Slipknot once again evolves on “We Are Not Your Kind”

Tanner Owens, T_Owens031

Following a four-year hiatus, one of metal music’s most recognizable acts, Slipknot, has released its sixth studio album — and it does not disappoint.

Fans of the Des Moines natives have been anxiously awaiting the return of the men in masks’ music. A long five years after the release of “.5: The Gray Chapter,” Slipknot has delivered on its new album, “We Are Not Your Kind.” The band took a break from touring and making music following the release of its fifth album in 2015, choosing to focus on getting back to the basics as a band. 

“We gave the music and ourselves a deep breath,” percussionist Shawn Crahan said in an Apple Music interview. “Everybody’s all in.”

Referring back to 2001’s “Iowa,” Crahan said that “We Are Not Your Kind” hearkens back to the same message “Iowa” sent. Both albums feature heavy anti-authority messages and were released during times of political and social turmoil. “We Are Not Your Kind” stands as an album that acts as a way for fans to navigate their way through all the commotion. 

“I always have to stop and remind [the fans] of the temperature of the world at that time,” Crahan said. “And then they step back a little and realize that the world was upside down and you needed music to get through. We feel that the world’s like that again.”

The album starts in very non-Slipknot fashion, with a 138-second interlude (“Insert Coin”) that features a fast-paced static beeping accompanied by flowing synths and an ever-building growl into the beginning of “Unsainted.” Slipknot doesn’t follow recent trends in the industry of making an album for singles; “We Are Not Your Kind” truly plays best when listened to in its entirety. It is an experience.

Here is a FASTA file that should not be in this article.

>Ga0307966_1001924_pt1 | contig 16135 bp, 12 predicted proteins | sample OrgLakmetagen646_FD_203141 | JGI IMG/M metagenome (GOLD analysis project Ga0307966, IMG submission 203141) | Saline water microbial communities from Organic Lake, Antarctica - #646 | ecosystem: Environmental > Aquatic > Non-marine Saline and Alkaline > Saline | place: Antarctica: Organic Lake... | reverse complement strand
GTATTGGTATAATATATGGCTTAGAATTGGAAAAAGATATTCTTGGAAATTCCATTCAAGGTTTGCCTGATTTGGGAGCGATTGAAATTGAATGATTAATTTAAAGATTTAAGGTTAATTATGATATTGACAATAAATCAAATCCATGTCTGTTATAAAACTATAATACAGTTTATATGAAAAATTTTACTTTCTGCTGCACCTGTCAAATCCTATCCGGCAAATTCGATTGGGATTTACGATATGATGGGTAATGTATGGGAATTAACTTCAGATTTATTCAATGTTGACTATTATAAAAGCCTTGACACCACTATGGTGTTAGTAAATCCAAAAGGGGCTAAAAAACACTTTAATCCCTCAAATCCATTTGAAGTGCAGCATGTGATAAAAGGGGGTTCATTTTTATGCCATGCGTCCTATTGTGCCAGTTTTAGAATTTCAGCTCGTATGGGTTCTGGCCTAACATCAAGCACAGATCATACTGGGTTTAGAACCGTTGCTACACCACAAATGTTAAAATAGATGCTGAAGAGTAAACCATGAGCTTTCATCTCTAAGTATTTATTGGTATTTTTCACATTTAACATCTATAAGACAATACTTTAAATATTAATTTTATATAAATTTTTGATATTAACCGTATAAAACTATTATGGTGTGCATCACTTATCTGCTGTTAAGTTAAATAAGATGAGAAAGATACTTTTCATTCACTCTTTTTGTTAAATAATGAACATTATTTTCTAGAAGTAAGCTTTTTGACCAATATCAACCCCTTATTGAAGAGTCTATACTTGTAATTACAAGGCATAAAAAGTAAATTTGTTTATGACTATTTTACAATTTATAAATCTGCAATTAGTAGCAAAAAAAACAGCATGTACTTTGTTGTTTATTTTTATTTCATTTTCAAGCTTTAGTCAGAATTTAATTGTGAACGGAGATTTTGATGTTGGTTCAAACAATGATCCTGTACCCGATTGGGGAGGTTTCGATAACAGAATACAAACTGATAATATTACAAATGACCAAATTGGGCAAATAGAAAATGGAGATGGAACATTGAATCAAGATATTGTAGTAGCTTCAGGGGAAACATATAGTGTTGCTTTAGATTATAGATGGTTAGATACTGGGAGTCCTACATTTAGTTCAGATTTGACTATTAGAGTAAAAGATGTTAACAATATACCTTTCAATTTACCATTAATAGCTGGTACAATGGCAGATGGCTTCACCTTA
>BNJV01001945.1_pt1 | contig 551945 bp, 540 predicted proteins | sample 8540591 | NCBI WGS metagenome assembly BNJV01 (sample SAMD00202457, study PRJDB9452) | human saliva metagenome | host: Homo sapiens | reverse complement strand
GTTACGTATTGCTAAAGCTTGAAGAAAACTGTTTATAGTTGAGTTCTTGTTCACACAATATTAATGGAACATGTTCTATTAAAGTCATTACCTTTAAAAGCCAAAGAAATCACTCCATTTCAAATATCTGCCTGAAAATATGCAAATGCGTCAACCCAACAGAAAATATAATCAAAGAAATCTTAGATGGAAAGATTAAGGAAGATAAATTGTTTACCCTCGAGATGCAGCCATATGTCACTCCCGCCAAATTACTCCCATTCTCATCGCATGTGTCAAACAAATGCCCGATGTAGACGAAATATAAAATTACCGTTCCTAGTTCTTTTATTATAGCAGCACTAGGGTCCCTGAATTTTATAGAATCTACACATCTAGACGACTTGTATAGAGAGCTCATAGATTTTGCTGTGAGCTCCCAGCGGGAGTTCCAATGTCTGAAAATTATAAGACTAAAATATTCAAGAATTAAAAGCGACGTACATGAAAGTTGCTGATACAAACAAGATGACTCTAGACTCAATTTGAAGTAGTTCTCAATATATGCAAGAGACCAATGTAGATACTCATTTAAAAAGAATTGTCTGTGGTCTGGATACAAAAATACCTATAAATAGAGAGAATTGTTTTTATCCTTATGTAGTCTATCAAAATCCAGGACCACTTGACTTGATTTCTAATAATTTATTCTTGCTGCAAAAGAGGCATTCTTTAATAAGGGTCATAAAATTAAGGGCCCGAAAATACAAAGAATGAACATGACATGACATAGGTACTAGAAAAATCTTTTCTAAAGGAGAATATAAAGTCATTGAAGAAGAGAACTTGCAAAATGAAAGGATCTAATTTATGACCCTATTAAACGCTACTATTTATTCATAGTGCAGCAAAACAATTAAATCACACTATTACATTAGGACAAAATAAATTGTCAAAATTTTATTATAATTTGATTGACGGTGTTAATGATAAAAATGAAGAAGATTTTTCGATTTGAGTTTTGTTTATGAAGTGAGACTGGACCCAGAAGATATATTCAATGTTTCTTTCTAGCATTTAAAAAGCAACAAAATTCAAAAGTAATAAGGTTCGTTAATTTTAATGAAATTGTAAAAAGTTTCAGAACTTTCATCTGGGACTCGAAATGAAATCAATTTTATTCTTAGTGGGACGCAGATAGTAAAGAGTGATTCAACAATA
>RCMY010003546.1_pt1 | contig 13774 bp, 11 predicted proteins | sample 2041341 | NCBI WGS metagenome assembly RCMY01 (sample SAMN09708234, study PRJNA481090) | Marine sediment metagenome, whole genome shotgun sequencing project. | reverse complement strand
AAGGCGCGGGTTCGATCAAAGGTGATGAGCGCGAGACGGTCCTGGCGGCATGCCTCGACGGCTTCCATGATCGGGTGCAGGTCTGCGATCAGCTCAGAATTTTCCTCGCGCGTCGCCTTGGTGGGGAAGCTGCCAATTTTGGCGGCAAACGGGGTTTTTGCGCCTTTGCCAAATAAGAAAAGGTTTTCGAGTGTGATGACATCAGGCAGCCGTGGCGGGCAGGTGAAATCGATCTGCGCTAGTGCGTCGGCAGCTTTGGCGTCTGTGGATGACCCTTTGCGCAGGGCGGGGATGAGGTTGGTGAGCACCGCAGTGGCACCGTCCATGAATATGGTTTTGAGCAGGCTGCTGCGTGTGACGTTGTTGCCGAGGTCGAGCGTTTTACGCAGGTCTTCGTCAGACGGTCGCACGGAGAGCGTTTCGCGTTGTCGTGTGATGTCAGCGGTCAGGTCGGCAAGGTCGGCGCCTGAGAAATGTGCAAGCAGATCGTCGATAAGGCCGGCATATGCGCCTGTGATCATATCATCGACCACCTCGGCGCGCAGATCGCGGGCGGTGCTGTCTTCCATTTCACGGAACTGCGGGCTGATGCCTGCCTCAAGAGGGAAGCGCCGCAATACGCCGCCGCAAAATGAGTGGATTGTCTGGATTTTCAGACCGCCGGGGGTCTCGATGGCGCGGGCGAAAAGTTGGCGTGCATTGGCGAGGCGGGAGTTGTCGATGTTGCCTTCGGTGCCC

“Unsainted,” the lead single of the album, features everything we’ve come to expect from the Hawkeye State rockers. Catchy choruses from singer Corey Taylor followed by fast-paced verses dominate the song with the choruses being boosted by a choir in the background. The bridge once again draws on synths to create an atmospheric sound along with a much more subdued Taylor singing. 

“Birth of the Cruel” is a brutal song with tons of twists and turns throughout. The song features more firsts for the band with the use of turntables a-la Linkin Park. Taylor’s vocals are at their best in this pure metal song. 

In the same vein as “Insert Coin,” “Death Because of Death” focuses on a hypnotic, almost meditative, recurring theme. The song also propels the listener straight into the hard-charging “Nero Forte,” which is a guitar and percussion-dominated song with an incredibly singable chorus that switches quickly from easygoing background vocals to Taylor’s quick-spoken lines.

Other highlights of the album come in the form of “Solway Firth,” “Orphan” and “A Liar’s Funeral.” Each song clocks in at over five minutes, with two of them going well over the six minute mark. Despite this, they never become tedious, thanks to several changes in pace of instrumentals as well as Taylor’s speed and ferocity of singing. 

While “We Are Not Your Kind” features plenty of screaming and break-neck pace instrumentals, it stands as one of the band’s most accessible and easy-to-digest albums for listeners who aren’t fans of Slipknot or particularly into the metal scene.

Slipknot still retains a solid underground following, but “We Are Not Your Kind” has a few songs that are obvious attempts to fill arenas and get fans yelling the choruses, and that’s okay. After more than 20 years in the game and with an inestimable amount of influence on metal music as a whole, Slipknot deserves to have an album that is going to set them up for bigger and better things. Now joining the ranks of Mastodon and Ghost, Slipknot are on their way to becoming one of the most in-demand metal bands to fill arenas and stadiums.